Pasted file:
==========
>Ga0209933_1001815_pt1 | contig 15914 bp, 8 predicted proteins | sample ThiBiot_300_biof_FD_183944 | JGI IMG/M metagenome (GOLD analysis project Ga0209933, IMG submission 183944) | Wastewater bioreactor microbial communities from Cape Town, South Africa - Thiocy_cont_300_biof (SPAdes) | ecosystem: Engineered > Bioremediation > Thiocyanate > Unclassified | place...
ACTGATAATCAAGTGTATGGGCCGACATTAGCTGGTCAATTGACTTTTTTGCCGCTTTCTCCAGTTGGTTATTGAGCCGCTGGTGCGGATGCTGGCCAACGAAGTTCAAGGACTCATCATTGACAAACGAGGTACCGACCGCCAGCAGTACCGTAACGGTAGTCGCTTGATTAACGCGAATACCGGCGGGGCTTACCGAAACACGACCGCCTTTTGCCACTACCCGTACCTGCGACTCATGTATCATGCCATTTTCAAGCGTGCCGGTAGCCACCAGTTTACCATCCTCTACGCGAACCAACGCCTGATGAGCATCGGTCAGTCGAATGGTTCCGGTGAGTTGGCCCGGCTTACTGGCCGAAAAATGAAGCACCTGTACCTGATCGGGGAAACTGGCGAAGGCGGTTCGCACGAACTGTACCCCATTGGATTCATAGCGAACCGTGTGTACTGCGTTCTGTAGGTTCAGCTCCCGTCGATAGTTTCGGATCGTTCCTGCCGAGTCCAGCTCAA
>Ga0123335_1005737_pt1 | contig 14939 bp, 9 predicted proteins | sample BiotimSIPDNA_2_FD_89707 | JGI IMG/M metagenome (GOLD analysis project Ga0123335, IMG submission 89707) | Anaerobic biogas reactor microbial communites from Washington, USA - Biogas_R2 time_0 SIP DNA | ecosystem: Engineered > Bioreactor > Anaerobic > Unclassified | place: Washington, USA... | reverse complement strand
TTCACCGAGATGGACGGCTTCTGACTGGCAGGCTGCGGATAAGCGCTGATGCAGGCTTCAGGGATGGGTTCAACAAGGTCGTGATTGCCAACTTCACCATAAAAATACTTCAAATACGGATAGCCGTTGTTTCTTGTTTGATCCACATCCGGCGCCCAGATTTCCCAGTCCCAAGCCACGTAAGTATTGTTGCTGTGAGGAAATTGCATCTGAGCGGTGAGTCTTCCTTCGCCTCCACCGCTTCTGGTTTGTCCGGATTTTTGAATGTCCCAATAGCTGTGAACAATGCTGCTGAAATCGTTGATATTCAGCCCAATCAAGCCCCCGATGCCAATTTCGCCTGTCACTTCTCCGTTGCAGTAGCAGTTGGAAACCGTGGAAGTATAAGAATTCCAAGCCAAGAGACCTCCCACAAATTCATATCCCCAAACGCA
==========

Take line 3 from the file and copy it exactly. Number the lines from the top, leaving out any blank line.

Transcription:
>Ga0123335_1005737_pt1 | contig 14939 bp, 9 predicted proteins | sample BiotimSIPDNA_2_FD_89707 | JGI IMG/M metagenome (GOLD analysis project Ga0123335, IMG submission 89707) | Anaerobic biogas reactor microbial communites from Washington, USA - Biogas_R2 time_0 SIP DNA | ecosystem: Engineered > Bioreactor > Anaerobic > Unclassified | place: Washington, USA... | reverse complement strand